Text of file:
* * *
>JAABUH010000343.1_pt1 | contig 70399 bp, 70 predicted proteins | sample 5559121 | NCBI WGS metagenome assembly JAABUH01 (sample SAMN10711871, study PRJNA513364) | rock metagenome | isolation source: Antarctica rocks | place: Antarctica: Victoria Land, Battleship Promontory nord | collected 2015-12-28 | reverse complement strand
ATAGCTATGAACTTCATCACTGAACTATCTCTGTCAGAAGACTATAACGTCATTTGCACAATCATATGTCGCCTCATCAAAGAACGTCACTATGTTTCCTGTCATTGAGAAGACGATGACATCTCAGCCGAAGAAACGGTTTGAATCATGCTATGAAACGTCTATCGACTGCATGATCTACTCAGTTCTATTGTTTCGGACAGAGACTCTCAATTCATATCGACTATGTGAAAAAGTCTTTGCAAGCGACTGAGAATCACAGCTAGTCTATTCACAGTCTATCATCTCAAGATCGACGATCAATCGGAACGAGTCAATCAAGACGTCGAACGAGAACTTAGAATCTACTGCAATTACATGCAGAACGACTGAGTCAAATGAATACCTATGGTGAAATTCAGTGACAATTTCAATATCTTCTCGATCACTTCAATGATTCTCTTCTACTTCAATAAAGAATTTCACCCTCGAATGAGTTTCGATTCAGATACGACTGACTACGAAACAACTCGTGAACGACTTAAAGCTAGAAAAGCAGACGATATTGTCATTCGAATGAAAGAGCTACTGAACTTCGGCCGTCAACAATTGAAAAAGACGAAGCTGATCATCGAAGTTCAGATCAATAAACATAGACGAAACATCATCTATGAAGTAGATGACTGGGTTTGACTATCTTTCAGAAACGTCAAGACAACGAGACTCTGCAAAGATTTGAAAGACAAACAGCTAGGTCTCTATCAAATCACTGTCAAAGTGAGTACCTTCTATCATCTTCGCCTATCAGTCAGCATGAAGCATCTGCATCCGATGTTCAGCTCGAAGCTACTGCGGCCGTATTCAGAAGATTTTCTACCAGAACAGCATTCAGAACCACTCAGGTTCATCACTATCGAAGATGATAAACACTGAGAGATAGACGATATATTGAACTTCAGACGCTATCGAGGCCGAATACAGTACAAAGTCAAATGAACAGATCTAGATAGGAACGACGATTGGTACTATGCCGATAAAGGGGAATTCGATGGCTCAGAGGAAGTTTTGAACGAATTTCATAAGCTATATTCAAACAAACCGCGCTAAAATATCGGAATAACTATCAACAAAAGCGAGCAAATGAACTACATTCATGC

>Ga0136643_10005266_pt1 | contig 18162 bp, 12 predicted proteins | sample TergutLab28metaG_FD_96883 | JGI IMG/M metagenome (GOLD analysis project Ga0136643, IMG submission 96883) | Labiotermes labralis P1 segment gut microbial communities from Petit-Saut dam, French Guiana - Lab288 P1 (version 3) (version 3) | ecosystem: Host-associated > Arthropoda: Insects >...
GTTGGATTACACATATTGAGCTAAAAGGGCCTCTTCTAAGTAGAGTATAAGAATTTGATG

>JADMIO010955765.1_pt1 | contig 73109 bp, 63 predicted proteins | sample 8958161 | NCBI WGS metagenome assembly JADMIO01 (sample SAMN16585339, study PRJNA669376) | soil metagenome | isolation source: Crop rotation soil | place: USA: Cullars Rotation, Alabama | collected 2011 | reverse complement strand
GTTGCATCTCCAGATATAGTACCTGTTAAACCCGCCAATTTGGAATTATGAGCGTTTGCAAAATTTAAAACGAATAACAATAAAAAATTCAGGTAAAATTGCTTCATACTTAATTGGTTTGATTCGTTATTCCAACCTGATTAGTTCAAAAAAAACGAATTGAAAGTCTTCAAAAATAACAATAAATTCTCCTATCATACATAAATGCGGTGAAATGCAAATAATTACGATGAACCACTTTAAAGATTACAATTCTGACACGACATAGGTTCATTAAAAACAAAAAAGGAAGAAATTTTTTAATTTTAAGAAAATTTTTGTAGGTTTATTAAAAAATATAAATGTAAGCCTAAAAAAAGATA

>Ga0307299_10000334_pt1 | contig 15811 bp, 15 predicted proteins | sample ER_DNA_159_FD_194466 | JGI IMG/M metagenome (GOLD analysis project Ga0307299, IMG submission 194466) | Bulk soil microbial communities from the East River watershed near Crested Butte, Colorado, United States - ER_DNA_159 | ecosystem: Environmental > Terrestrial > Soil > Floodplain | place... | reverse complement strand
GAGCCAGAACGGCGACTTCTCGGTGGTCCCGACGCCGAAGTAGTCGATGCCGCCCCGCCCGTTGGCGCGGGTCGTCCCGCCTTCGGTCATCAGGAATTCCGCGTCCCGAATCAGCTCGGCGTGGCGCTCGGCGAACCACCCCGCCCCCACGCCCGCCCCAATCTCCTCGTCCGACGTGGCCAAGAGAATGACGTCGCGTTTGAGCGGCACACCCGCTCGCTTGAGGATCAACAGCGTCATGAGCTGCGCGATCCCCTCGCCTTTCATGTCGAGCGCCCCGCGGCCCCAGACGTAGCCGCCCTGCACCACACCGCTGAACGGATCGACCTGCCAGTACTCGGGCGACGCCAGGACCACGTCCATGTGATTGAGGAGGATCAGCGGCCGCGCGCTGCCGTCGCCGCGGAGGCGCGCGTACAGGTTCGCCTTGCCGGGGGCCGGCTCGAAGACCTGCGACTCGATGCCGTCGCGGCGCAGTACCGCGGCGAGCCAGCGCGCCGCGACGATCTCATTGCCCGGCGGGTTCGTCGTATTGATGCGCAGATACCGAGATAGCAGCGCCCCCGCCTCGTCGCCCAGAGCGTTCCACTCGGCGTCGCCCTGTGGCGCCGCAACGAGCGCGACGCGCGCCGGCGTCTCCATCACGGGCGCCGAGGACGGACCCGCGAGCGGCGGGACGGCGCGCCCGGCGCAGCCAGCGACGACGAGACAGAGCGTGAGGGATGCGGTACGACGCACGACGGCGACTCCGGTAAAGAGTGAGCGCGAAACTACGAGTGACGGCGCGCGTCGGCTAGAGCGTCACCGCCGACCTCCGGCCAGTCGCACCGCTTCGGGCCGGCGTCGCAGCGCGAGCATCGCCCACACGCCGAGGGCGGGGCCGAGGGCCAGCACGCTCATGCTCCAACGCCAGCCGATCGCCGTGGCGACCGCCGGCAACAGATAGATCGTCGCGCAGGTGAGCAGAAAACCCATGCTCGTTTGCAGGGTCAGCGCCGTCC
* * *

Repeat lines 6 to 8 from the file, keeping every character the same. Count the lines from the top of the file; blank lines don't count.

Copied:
GTTGCATCTCCAGATATAGTACCTGTTAAACCCGCCAATTTGGAATTATGAGCGTTTGCAAAATTTAAAACGAATAACAATAAAAAATTCAGGTAAAATTGCTTCATACTTAATTGGTTTGATTCGTTATTCCAACCTGATTAGTTCAAAAAAAACGAATTGAAAGTCTTCAAAAATAACAATAAATTCTCCTATCATACATAAATGCGGTGAAATGCAAATAATTACGATGAACCACTTTAAAGATTACAATTCTGACACGACATAGGTTCATTAAAAACAAAAAAGGAAGAAATTTTTTAATTTTAAGAAAATTTTTGTAGGTTTATTAAAAAATATAAATGTAAGCCTAAAAAAAGATA

>Ga0307299_10000334_pt1 | contig 15811 bp, 15 predicted proteins | sample ER_DNA_159_FD_194466 | JGI IMG/M metagenome (GOLD analysis project Ga0307299, IMG submission 194466) | Bulk soil microbial communities from the East River watershed near Crested Butte, Colorado, United States - ER_DNA_159 | ecosystem: Environmental > Terrestrial > Soil > Floodplain | place... | reverse complement strand
GAGCCAGAACGGCGACTTCTCGGTGGTCCCGACGCCGAAGTAGTCGATGCCGCCCCGCCCGTTGGCGCGGGTCGTCCCGCCTTCGGTCATCAGGAATTCCGCGTCCCGAATCAGCTCGGCGTGGCGCTCGGCGAACCACCCCGCCCCCACGCCCGCCCCAATCTCCTCGTCCGACGTGGCCAAGAGAATGACGTCGCGTTTGAGCGGCACACCCGCTCGCTTGAGGATCAACAGCGTCATGAGCTGCGCGATCCCCTCGCCTTTCATGTCGAGCGCCCCGCGGCCCCAGACGTAGCCGCCCTGCACCACACCGCTGAACGGATCGACCTGCCAGTACTCGGGCGACGCCAGGACCACGTCCATGTGATTGAGGAGGATCAGCGGCCGCGCGCTGCCGTCGCCGCGGAGGCGCGCGTACAGGTTCGCCTTGCCGGGGGCCGGCTCGAAGACCTGCGACTCGATGCCGTCGCGGCGCAGTACCGCGGCGAGCCAGCGCGCCGCGACGATCTCATTGCCCGGCGGGTTCGTCGTATTGATGCGCAGATACCGAGATAGCAGCGCCCCCGCCTCGTCGCCCAGAGCGTTCCACTCGGCGTCGCCCTGTGGCGCCGCAACGAGCGCGACGCGCGCCGGCGTCTCCATCACGGGCGCCGAGGACGGACCCGCGAGCGGCGGGACGGCGCGCCCGGCGCAGCCAGCGACGACGAGACAGAGCGTGAGGGATGCGGTACGACGCACGACGGCGACTCCGGTAAAGAGTGAGCGCGAAACTACGAGTGACGGCGCGCGTCGGCTAGAGCGTCACCGCCGACCTCCGGCCAGTCGCACCGCTTCGGGCCGGCGTCGCAGCGCGAGCATCGCCCACACGCCGAGGGCGGGGCCGAGGGCCAGCACGCTCATGCTCCAACGCCAGCCGATCGCCGTGGCGACCGCCGGCAACAGATAGATCGTCGCGCAGGTGAGCAGAAAACCCATGCTCGTTTGCAGGGTCAGCGCCGTCC